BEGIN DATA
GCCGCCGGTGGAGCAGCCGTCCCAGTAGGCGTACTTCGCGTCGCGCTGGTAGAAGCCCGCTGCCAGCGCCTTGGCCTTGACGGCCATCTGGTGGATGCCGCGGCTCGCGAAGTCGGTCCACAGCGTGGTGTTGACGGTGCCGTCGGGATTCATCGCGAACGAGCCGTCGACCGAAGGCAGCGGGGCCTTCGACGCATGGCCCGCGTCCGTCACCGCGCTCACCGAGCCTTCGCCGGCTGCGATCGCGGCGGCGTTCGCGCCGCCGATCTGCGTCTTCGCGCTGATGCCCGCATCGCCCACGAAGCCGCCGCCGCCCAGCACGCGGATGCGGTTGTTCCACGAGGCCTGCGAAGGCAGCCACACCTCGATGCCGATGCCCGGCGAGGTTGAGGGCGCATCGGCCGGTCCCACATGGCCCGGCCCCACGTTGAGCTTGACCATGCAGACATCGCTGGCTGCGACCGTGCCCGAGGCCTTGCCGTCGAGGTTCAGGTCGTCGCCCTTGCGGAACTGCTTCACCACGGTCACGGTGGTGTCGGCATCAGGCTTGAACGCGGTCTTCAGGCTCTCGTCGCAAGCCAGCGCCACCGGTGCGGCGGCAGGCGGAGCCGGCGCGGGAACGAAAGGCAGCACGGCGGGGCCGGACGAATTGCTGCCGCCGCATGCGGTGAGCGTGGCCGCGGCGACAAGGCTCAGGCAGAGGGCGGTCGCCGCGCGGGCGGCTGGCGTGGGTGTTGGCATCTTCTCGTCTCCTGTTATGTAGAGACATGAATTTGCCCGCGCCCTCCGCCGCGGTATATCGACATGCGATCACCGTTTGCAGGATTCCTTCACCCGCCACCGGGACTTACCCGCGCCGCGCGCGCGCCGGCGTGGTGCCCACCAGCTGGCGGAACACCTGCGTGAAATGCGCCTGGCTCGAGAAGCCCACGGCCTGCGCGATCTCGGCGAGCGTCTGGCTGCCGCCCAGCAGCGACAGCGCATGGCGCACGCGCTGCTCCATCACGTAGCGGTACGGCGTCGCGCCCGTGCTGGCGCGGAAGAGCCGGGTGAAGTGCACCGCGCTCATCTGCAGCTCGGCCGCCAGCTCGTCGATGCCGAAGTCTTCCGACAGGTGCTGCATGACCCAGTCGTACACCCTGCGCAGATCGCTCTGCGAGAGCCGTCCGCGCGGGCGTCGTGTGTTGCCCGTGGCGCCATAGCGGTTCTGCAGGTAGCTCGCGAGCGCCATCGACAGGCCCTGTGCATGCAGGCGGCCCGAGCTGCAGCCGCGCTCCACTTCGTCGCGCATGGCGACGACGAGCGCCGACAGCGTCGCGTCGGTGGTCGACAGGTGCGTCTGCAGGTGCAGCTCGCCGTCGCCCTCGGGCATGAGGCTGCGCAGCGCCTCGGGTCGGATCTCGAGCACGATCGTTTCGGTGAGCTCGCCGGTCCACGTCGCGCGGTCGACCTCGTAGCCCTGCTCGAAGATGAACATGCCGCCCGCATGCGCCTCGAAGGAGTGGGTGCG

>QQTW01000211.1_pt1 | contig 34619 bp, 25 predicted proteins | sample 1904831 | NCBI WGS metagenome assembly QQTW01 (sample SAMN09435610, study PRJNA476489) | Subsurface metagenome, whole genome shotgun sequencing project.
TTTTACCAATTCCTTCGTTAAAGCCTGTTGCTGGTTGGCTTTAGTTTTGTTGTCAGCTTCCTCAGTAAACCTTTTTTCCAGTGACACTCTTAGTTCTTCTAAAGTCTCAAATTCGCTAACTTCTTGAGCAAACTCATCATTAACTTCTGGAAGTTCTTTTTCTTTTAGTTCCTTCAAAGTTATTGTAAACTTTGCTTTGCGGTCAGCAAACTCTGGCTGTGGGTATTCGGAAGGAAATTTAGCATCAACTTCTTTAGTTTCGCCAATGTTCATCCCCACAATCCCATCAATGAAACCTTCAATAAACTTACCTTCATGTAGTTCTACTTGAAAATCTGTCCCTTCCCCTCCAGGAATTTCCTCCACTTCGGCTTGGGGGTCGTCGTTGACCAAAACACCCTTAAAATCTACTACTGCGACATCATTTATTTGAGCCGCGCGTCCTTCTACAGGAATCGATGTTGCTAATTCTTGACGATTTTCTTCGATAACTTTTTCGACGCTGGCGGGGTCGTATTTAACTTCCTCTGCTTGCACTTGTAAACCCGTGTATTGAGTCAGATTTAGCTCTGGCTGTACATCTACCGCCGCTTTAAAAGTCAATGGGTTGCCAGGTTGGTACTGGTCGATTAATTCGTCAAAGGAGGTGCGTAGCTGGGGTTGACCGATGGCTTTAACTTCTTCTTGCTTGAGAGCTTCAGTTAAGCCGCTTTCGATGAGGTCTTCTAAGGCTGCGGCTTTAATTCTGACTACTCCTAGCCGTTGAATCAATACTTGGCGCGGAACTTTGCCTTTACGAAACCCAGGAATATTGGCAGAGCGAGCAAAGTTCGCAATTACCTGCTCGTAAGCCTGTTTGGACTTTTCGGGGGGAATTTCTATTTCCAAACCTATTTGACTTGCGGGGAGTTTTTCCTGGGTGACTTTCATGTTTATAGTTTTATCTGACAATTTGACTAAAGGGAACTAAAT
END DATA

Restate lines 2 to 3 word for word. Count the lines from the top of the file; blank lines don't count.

>QQTW01000211.1_pt1 | contig 34619 bp, 25 predicted proteins | sample 1904831 | NCBI WGS metagenome assembly QQTW01 (sample SAMN09435610, study PRJNA476489) | Subsurface metagenome, whole genome shotgun sequencing project.
TTTTACCAATTCCTTCGTTAAAGCCTGTTGCTGGTTGGCTTTAGTTTTGTTGTCAGCTTCCTCAGTAAACCTTTTTTCCAGTGACACTCTTAGTTCTTCTAAAGTCTCAAATTCGCTAACTTCTTGAGCAAACTCATCATTAACTTCTGGAAGTTCTTTTTCTTTTAGTTCCTTCAAAGTTATTGTAAACTTTGCTTTGCGGTCAGCAAACTCTGGCTGTGGGTATTCGGAAGGAAATTTAGCATCAACTTCTTTAGTTTCGCCAATGTTCATCCCCACAATCCCATCAATGAAACCTTCAATAAACTTACCTTCATGTAGTTCTACTTGAAAATCTGTCCCTTCCCCTCCAGGAATTTCCTCCACTTCGGCTTGGGGGTCGTCGTTGACCAAAACACCCTTAAAATCTACTACTGCGACATCATTTATTTGAGCCGCGCGTCCTTCTACAGGAATCGATGTTGCTAATTCTTGACGATTTTCTTCGATAACTTTTTCGACGCTGGCGGGGTCGTATTTAACTTCCTCTGCTTGCACTTGTAAACCCGTGTATTGAGTCAGATTTAGCTCTGGCTGTACATCTACCGCCGCTTTAAAAGTCAATGGGTTGCCAGGTTGGTACTGGTCGATTAATTCGTCAAAGGAGGTGCGTAGCTGGGGTTGACCGATGGCTTTAACTTCTTCTTGCTTGAGAGCTTCAGTTAAGCCGCTTTCGATGAGGTCTTCTAAGGCTGCGGCTTTAATTCTGACTACTCCTAGCCGTTGAATCAATACTTGGCGCGGAACTTTGCCTTTACGAAACCCAGGAATATTGGCAGAGCGAGCAAAGTTCGCAATTACCTGCTCGTAAGCCTGTTTGGACTTTTCGGGGGGAATTTCTATTTCCAAACCTATTTGACTTGCGGGGAGTTTTTCCTGGGTGACTTTCATGTTTATAGTTTTATCTGACAATTTGACTAAAGGGAACTAAAT